# Lecture 001

## Philosophy

Philosophy:

• Computation is functional (map values to values(has type, sit in space), or map space(equivalent of type, values) to space)

• Programming is an explanatory linguistic process

Imperative: execute command -> give effect Functional: evaluate function, has no effect

• explanatory: write specs in terms of input and output, and will make sense

• parallelism: parallel processing

Span: running time if you have infinite processors (combine value takes time), longest critical path Type: a prediction about the kind of value an expression will have if it winds up reducing to a value Type Error: catch things before run-time (do type checking before evaluation) (ML compiler does that) Compound Type (connectives): build types from other types Value: most simplified form of an expression Well-typed (type-checks): if an expression has at least one type

Standard ML (SML): pure fragment (pure = effect-free) REPL: command line feedback in real time

## Expression

ML Expression:

• $\hat{}$: string concat ("a"^"b" -> "ab")

• $:$: has type (e has type t)

• $\hookrightarrow$ evaluate to (e evaluate to ...)

• $\Rightarrow$ reduce to (e reduce to e)

• $\simeq$ expression equivalence (two expression can swap)

• $\sim$ negative

Well-formed ML expression e:

• has type t: e : t

• may have a value v: e |-> v

• may have an effect such as printing, error (not for effect free fragment)

Well-typed expression may have no value: eg. 5/0, f(x) = f(x)+1

• infinite loops are well-typed

• a function that gives exception is still well-typed

Expression equivalence:

1. two expression has the same type
1. behave the same (reduce to same value) | (raise same exception) | (both loop forever)

Example:

• f(x)=f(x)+1 and f(x)=f(x)+2 are equivalent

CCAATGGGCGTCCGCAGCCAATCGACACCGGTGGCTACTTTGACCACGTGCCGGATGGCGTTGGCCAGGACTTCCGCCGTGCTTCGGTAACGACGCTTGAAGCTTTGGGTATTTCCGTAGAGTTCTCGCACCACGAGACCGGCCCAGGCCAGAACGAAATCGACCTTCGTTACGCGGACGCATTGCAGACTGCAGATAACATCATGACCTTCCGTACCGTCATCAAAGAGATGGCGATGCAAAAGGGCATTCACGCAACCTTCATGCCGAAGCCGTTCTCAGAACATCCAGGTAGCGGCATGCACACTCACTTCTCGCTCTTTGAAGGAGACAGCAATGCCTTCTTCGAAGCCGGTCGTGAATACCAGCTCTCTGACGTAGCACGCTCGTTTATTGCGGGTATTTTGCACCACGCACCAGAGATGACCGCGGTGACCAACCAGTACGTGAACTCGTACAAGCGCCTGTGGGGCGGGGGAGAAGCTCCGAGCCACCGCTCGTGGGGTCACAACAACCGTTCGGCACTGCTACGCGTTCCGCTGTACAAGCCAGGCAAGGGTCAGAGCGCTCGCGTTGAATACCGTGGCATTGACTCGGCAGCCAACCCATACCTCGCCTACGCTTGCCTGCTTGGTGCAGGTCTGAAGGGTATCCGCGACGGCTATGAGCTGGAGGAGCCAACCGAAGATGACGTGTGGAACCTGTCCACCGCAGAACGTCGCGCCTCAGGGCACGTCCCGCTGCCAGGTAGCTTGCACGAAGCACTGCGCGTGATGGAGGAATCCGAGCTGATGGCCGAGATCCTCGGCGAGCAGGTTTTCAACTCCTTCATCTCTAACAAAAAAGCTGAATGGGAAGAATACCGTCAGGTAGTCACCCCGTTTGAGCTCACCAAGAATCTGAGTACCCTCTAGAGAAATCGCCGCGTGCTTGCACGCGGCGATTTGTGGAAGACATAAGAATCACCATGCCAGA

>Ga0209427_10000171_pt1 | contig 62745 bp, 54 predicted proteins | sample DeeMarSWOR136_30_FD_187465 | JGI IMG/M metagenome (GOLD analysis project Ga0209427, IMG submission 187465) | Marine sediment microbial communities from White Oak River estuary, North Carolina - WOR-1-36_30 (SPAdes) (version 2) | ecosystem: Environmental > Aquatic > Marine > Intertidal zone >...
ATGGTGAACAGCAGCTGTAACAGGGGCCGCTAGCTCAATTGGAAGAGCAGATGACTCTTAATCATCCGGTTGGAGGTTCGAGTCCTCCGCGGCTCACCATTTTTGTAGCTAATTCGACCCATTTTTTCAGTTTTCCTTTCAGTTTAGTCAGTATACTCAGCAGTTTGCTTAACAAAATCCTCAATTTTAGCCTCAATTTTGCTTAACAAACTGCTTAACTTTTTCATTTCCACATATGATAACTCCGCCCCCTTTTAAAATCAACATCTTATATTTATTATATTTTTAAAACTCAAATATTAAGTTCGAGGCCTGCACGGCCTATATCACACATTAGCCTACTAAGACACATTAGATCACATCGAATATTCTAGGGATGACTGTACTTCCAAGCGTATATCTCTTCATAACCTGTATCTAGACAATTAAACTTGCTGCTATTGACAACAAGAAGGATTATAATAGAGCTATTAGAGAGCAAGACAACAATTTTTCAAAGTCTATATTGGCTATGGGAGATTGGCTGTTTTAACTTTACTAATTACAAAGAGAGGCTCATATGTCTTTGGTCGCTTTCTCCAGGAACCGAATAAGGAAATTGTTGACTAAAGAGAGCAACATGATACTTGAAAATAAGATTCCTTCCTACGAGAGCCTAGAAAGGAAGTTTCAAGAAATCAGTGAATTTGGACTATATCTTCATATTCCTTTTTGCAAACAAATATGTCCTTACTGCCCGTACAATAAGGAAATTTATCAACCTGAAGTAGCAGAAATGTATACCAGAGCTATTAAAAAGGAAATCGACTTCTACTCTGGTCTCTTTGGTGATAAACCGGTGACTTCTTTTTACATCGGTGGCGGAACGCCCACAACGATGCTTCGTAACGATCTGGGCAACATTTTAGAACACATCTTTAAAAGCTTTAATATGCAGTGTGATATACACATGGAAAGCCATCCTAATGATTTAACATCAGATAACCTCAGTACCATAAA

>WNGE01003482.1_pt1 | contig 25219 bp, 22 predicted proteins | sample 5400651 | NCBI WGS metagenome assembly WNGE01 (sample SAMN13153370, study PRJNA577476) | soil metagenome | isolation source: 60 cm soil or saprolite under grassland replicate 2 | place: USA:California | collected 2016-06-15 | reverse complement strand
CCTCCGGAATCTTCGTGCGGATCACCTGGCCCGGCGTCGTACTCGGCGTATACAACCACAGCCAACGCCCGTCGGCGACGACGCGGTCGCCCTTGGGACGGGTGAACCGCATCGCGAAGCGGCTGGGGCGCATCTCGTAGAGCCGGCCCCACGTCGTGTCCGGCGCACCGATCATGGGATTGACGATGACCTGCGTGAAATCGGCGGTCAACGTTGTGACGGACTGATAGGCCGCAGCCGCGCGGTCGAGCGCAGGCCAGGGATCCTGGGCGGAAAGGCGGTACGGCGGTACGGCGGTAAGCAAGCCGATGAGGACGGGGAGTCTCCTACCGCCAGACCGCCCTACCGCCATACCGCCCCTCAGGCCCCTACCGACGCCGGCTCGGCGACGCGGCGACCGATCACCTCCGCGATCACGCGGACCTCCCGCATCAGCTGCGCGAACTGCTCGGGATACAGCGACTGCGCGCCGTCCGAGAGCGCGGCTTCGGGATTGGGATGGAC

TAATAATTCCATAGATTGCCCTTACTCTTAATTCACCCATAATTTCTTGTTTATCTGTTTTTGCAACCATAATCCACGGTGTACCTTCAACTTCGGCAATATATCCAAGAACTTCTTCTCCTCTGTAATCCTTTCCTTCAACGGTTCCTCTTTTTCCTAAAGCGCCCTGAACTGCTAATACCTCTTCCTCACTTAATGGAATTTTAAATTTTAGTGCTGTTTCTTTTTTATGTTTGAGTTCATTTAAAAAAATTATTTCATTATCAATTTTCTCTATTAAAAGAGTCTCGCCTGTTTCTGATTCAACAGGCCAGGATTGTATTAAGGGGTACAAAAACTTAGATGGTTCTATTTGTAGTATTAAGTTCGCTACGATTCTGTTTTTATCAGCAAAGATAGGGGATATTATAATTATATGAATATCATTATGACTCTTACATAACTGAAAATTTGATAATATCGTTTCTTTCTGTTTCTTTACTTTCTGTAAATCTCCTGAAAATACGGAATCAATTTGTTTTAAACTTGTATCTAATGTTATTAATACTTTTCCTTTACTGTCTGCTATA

## Basic Types in ML

Basic Types: int, real, bool, char, string Constructed Types:

• product types: a combination of types (expressed by tuple)

• function types

• user-defined types

[1, 2, 3, 4] is a value [1+1 ,2, 3] is an expression

• note ((3, 1.1), Ture) : (int * real) * bool

• but (3, 1.1, True) : (int * real * bool)

Type has:

• name

• value (a range of value)

• operation

• typing rules

• reduction rules (evaluation rules)

## Functions

Type of function: t1 -> t2 if t1, t2 are types

• a function A -> B takes arguments of type A to result of type B Value of function: function

Totality: f is total if f(x) return a value for all value x in X. (for every argument)

• exception are not total

• infinite loop are not total

• note the function has type "int -> int"

• second binding of x "shadows" first binding

• first binding has been shadowed

The important lesson here is that function only know variables before the function is created. So if you have a variable in a function, and the variable is changed at a later time, the function will still use the variable as if it is unchanged. See below code: sml Standard ML of New Jersey (64-bit) v110.99 [built: Tue Feb 09 08:36:14 2021] val x = 1; (* val x = 1 : int *) fun add (a : int) : int = x + a; (* val add = fn : int -> int *) add 1; (* val it = 2 : int *) add 2; (* val it = 3 : int *) val x = 2; (* val x = 2 : int *) add 1; (* val it = 2 : int *) add 2; (* val it = 3 : int *)

• lambda function: function meat that is actually a function function

• environment: context that has a list of variables that can be used within a function

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